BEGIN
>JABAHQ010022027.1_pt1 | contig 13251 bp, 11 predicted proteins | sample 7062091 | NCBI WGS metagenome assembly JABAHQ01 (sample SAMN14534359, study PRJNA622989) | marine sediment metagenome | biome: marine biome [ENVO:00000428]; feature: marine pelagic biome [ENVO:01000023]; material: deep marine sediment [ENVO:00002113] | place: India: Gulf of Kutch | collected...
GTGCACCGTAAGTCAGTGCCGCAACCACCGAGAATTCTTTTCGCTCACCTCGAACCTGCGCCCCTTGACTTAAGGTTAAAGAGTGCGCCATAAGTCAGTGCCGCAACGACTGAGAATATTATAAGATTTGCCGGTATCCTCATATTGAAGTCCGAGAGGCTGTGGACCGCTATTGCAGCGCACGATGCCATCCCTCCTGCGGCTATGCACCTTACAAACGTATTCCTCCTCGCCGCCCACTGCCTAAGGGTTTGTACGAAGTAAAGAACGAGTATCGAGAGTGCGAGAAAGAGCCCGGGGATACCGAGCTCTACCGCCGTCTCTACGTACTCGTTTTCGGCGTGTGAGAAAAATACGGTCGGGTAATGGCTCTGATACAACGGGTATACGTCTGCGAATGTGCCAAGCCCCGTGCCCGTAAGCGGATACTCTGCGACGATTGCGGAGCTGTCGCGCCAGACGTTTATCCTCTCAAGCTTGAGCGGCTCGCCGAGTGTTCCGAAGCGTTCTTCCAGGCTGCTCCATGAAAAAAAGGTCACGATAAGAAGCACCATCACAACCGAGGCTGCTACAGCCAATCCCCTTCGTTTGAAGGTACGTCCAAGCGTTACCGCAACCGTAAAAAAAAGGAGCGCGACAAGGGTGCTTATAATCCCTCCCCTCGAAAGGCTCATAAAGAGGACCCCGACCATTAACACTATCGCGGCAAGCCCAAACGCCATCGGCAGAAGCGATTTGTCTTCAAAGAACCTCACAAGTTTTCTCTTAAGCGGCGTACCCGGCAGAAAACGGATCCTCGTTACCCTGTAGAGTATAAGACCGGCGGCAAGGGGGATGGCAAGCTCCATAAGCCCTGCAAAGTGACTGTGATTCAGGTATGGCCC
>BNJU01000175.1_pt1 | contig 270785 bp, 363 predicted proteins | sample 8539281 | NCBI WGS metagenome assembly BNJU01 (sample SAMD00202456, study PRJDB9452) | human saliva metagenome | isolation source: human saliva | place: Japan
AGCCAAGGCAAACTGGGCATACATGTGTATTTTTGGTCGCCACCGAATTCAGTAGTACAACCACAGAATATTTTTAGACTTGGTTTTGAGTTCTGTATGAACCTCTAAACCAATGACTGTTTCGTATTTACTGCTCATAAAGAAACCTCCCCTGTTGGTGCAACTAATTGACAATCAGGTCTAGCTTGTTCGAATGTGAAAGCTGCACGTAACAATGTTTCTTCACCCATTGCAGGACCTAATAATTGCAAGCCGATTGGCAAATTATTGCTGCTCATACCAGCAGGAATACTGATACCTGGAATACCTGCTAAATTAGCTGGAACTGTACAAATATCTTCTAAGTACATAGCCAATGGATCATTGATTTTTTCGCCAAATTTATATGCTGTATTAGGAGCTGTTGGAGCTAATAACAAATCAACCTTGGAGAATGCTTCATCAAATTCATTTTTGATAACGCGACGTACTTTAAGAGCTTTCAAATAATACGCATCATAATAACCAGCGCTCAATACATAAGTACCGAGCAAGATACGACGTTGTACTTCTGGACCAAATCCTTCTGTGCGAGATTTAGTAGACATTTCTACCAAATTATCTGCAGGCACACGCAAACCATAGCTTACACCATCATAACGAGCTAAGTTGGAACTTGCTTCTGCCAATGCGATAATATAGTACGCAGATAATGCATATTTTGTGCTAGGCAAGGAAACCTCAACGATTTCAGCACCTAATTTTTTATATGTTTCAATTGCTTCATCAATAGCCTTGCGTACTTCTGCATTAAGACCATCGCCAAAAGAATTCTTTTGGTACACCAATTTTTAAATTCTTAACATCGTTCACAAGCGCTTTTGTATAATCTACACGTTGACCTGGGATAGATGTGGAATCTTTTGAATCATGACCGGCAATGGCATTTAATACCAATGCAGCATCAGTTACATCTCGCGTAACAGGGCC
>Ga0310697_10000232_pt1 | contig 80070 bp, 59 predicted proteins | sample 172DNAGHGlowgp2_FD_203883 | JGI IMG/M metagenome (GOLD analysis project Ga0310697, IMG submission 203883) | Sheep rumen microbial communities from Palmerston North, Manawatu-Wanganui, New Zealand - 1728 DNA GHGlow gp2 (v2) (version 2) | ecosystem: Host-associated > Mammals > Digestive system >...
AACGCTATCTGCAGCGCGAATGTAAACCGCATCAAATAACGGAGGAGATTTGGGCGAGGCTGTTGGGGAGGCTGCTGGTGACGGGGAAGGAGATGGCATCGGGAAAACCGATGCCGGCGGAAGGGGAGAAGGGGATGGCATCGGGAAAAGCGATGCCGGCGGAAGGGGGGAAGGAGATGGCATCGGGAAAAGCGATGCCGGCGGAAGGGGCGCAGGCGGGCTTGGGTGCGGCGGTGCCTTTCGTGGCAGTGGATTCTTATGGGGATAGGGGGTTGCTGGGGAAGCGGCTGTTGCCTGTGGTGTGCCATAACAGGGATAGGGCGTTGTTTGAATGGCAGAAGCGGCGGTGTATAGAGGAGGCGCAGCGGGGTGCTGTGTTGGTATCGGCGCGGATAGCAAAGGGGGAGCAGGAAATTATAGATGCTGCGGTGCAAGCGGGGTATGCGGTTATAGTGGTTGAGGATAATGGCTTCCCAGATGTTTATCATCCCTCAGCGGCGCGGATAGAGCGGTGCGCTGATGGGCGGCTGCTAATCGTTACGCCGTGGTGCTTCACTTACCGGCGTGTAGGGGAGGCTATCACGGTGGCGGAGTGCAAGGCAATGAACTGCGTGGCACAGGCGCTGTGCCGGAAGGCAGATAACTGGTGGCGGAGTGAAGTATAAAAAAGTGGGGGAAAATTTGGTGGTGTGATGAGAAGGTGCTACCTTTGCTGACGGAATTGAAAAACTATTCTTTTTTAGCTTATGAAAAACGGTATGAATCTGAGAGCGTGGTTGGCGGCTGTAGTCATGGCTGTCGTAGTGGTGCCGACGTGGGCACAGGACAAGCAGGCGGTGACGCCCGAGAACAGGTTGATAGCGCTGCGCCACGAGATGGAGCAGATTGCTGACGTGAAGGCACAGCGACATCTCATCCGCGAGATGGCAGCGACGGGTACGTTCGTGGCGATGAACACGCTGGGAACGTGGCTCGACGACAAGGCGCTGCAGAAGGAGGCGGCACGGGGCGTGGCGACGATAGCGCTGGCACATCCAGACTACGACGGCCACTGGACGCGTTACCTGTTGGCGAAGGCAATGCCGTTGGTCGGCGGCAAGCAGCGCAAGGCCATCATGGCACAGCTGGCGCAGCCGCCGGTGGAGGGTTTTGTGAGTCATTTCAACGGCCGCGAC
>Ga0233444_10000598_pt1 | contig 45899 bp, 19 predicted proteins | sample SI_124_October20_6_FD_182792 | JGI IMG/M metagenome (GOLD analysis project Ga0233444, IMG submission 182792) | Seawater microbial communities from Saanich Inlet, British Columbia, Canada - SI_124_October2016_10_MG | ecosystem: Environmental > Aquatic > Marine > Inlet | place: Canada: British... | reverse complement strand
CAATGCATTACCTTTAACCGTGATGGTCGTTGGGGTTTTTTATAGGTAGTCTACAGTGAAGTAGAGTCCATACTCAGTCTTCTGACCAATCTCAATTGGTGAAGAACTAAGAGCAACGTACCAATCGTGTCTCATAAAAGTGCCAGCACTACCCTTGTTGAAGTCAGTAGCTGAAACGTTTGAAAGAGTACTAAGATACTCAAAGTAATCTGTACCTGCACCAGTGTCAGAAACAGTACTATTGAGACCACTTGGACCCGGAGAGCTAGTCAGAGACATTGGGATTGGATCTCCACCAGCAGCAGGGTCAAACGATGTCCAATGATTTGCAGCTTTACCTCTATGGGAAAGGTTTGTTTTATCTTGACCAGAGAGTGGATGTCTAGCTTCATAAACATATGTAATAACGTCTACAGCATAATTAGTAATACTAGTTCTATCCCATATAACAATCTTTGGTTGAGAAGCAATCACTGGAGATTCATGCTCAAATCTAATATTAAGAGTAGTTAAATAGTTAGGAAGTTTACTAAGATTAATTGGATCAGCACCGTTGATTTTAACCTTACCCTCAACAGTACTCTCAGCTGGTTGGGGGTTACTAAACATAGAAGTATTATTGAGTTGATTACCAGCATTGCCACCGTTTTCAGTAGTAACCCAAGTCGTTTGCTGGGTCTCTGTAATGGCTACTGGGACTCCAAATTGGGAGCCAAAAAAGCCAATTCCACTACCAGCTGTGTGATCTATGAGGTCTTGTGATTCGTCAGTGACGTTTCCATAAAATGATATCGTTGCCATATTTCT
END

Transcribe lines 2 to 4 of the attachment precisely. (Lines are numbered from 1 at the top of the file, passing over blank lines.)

GTGCACCGTAAGTCAGTGCCGCAACCACCGAGAATTCTTTTCGCTCACCTCGAACCTGCGCCCCTTGACTTAAGGTTAAAGAGTGCGCCATAAGTCAGTGCCGCAACGACTGAGAATATTATAAGATTTGCCGGTATCCTCATATTGAAGTCCGAGAGGCTGTGGACCGCTATTGCAGCGCACGATGCCATCCCTCCTGCGGCTATGCACCTTACAAACGTATTCCTCCTCGCCGCCCACTGCCTAAGGGTTTGTACGAAGTAAAGAACGAGTATCGAGAGTGCGAGAAAGAGCCCGGGGATACCGAGCTCTACCGCCGTCTCTACGTACTCGTTTTCGGCGTGTGAGAAAAATACGGTCGGGTAATGGCTCTGATACAACGGGTATACGTCTGCGAATGTGCCAAGCCCCGTGCCCGTAAGCGGATACTCTGCGACGATTGCGGAGCTGTCGCGCCAGACGTTTATCCTCTCAAGCTTGAGCGGCTCGCCGAGTGTTCCGAAGCGTTCTTCCAGGCTGCTCCATGAAAAAAAGGTCACGATAAGAAGCACCATCACAACCGAGGCTGCTACAGCCAATCCCCTTCGTTTGAAGGTACGTCCAAGCGTTACCGCAACCGTAAAAAAAAGGAGCGCGACAAGGGTGCTTATAATCCCTCCCCTCGAAAGGCTCATAAAGAGGACCCCGACCATTAACACTATCGCGGCAAGCCCAAACGCCATCGGCAGAAGCGATTTGTCTTCAAAGAACCTCACAAGTTTTCTCTTAAGCGGCGTACCCGGCAGAAAACGGATCCTCGTTACCCTGTAGAGTATAAGACCGGCGGCAAGGGGGATGGCAAGCTCCATAAGCCCTGCAAAGTGACTGTGATTCAGGTATGGCCC
>BNJU01000175.1_pt1 | contig 270785 bp, 363 predicted proteins | sample 8539281 | NCBI WGS metagenome assembly BNJU01 (sample SAMD00202456, study PRJDB9452) | human saliva metagenome | isolation source: human saliva | place: Japan
AGCCAAGGCAAACTGGGCATACATGTGTATTTTTGGTCGCCACCGAATTCAGTAGTACAACCACAGAATATTTTTAGACTTGGTTTTGAGTTCTGTATGAACCTCTAAACCAATGACTGTTTCGTATTTACTGCTCATAAAGAAACCTCCCCTGTTGGTGCAACTAATTGACAATCAGGTCTAGCTTGTTCGAATGTGAAAGCTGCACGTAACAATGTTTCTTCACCCATTGCAGGACCTAATAATTGCAAGCCGATTGGCAAATTATTGCTGCTCATACCAGCAGGAATACTGATACCTGGAATACCTGCTAAATTAGCTGGAACTGTACAAATATCTTCTAAGTACATAGCCAATGGATCATTGATTTTTTCGCCAAATTTATATGCTGTATTAGGAGCTGTTGGAGCTAATAACAAATCAACCTTGGAGAATGCTTCATCAAATTCATTTTTGATAACGCGACGTACTTTAAGAGCTTTCAAATAATACGCATCATAATAACCAGCGCTCAATACATAAGTACCGAGCAAGATACGACGTTGTACTTCTGGACCAAATCCTTCTGTGCGAGATTTAGTAGACATTTCTACCAAATTATCTGCAGGCACACGCAAACCATAGCTTACACCATCATAACGAGCTAAGTTGGAACTTGCTTCTGCCAATGCGATAATATAGTACGCAGATAATGCATATTTTGTGCTAGGCAAGGAAACCTCAACGATTTCAGCACCTAATTTTTTATATGTTTCAATTGCTTCATCAATAGCCTTGCGTACTTCTGCATTAAGACCATCGCCAAAAGAATTCTTTTGGTACACCAATTTTTAAATTCTTAACATCGTTCACAAGCGCTTTTGTATAATCTACACGTTGACCTGGGATAGATGTGGAATCTTTTGAATCATGACCGGCAATGGCATTTAATACCAATGCAGCATCAGTTACATCTCGCGTAACAGGGCC